“I work equally well with the construction managers and contractors. Most of the people on both sides of that equation know me on a personal basis. I’m always in the field, and we get a quick response to any issue or problem. We don’t let things fester.”

Stepping up big

An October 2006 incident shows how Pynn and his team can rise to a challenge. A contractor was close to commissioning 16 grit tanks, four aeration tanks, and eight final clarifiers, along with a new control building containing the return activated sludge, waste activated sludge and effluent pumps and a great deal of electrical equipment.

“We were a couple of weeks away from finishing that, and we had an enormous early-winter storm in the New York area that was overwhelming our capacity,” Pynn recalls. “It was around five o’clock in the afternoon. We knew the storm was predicted to get worse, so the operations and construction teams and the senior management of DEP decided to take the facility over early.

“That was one of my most memorable nights. We worked completely through the night — we didn’t eat, we didn’t stop. By the next morning, we had commissioned the first one-third of the brand-new plant into service, and it performed beautifully.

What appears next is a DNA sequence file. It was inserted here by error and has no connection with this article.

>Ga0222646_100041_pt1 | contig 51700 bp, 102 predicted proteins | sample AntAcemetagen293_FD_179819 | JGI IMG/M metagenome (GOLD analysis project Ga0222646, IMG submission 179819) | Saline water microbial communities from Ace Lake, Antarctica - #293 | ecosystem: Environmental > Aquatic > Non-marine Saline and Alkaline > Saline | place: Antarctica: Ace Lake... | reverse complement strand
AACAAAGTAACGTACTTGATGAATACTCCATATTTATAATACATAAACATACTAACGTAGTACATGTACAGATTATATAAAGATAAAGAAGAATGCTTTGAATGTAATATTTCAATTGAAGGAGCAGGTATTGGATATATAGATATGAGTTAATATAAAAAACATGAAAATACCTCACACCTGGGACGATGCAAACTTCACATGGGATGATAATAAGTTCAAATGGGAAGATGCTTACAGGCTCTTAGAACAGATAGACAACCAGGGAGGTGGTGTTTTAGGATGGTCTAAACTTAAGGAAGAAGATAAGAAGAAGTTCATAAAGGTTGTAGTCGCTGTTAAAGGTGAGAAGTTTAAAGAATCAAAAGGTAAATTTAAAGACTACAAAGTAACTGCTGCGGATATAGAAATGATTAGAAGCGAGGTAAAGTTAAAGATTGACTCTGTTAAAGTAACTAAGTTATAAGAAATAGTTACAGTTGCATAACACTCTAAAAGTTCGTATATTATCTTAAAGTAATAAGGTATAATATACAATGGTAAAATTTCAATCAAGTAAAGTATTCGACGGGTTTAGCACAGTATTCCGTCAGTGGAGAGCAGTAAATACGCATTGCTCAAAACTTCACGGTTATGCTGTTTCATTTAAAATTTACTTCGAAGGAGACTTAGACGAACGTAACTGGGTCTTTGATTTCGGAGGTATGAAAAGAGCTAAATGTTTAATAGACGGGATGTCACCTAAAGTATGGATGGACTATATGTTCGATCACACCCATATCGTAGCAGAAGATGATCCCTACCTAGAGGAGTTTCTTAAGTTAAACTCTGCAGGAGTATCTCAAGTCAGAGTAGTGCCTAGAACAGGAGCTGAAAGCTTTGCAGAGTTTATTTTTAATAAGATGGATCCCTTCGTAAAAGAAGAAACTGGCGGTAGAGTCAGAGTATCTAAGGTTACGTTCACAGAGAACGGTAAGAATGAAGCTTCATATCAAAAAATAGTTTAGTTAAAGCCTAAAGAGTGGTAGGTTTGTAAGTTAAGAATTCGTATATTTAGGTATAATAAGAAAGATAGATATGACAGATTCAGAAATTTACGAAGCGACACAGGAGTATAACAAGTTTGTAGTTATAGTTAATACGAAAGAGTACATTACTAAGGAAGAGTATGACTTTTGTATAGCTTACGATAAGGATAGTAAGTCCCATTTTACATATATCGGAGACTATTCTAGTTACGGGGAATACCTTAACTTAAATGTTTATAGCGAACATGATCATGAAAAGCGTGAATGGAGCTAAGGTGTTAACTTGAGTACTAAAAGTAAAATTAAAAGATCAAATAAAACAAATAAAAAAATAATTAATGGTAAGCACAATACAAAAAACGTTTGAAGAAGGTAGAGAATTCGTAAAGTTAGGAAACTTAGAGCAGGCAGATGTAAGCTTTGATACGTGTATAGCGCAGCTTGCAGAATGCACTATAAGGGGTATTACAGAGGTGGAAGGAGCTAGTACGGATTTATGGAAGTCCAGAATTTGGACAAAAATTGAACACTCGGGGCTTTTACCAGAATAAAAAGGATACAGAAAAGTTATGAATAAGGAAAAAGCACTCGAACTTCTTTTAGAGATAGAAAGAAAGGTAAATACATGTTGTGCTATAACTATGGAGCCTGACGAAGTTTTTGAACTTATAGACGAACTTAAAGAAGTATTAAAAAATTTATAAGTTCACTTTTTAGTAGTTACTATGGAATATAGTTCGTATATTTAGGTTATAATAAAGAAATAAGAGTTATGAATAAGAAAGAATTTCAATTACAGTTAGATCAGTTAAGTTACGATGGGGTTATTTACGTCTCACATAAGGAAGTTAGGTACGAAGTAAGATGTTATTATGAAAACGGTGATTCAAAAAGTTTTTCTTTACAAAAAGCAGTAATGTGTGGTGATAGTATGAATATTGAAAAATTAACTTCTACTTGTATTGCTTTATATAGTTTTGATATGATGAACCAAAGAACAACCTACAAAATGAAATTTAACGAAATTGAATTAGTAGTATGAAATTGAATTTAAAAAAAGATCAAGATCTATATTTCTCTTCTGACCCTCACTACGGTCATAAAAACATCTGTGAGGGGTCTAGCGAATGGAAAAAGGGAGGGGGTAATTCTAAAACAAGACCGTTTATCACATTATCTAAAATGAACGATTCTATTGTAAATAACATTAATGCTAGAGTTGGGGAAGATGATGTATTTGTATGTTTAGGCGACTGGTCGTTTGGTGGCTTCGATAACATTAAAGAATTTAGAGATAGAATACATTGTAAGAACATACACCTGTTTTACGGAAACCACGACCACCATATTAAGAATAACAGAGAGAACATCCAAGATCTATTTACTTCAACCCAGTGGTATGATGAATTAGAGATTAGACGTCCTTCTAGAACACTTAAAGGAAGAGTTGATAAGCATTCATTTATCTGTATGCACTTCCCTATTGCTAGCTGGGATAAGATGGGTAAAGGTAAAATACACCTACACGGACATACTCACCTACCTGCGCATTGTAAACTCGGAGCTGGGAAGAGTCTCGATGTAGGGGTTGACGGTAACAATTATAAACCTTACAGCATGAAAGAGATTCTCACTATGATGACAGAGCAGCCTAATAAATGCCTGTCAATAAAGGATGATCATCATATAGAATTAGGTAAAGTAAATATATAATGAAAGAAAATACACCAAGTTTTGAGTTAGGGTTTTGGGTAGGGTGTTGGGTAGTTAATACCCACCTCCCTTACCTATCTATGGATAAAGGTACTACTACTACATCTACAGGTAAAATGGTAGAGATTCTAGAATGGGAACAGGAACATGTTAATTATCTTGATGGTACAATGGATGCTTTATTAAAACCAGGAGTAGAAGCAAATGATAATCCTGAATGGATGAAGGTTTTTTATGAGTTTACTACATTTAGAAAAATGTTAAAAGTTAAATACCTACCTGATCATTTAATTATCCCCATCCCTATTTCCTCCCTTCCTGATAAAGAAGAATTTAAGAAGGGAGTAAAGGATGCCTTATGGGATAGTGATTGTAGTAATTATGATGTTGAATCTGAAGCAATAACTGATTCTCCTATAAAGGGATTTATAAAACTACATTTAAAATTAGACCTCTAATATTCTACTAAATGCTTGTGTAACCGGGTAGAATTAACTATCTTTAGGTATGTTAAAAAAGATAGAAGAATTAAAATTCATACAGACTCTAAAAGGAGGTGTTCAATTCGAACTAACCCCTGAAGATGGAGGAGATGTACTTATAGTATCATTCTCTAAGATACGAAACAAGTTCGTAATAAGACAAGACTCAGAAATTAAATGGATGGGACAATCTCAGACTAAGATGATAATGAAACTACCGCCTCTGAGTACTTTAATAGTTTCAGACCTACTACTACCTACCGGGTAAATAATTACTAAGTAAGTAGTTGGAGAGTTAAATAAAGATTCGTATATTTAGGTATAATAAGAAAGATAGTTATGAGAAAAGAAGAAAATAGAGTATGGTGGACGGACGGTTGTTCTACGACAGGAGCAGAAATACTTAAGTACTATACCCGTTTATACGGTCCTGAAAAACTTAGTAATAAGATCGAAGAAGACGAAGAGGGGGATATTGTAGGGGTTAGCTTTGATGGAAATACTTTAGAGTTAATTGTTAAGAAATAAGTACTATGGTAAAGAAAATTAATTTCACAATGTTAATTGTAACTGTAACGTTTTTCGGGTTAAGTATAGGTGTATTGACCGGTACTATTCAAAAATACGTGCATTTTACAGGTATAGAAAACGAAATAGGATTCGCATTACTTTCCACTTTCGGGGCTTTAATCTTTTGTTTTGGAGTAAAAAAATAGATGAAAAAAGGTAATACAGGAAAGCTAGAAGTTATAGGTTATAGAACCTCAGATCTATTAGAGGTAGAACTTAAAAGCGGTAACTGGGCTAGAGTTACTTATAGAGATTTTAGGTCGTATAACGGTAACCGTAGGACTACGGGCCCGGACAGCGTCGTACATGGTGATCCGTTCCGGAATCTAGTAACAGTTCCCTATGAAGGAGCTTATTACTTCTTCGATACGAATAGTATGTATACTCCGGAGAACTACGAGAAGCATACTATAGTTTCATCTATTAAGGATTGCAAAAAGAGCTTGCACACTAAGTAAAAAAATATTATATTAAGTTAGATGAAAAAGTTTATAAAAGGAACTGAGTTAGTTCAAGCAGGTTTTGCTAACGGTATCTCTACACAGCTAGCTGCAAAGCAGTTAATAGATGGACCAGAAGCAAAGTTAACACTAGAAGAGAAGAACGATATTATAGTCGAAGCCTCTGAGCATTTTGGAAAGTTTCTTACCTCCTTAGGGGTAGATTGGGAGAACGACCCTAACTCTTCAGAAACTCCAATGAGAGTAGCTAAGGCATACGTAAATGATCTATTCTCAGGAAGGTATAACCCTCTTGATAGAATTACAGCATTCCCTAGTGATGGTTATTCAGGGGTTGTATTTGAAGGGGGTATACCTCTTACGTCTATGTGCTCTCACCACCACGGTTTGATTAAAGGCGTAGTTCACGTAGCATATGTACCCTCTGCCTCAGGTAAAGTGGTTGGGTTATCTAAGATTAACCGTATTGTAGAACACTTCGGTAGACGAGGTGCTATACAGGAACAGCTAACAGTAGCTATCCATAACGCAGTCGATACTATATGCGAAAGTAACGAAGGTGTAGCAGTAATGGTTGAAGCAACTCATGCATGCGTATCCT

“That meant putting the blowers on for the first time. These were 13,000-volt, 2,500 hp, 35,000 cfm blowers, and we had to get them all started. We had to get all those brand-new pumps running. We had to get the collection mechanisms going. We had to get the hydraulics right, balancing the flow through each of the four aerators and eight clarifiers. We had a massive amount of work to do.

“We pulled in all the day people and all of my senior staff, the contractors’ senior staff and startup people, the electricians and laborers, the instrumentation folks. The construction management inspection team was on duty throughout. Everyone we could get, we had on site that night. It had been a very successful 16 or 18 hours by the time we were able to say, ‘That’s it, we can go home now.’”

Many mentors

Pynn is grateful for the mentors he has had over the years, many now retired. “I can tell you, not having a formal education, I have benefited from being involved and interacting with the diverse and highly educated and technical group that I come across almost every day,” he says.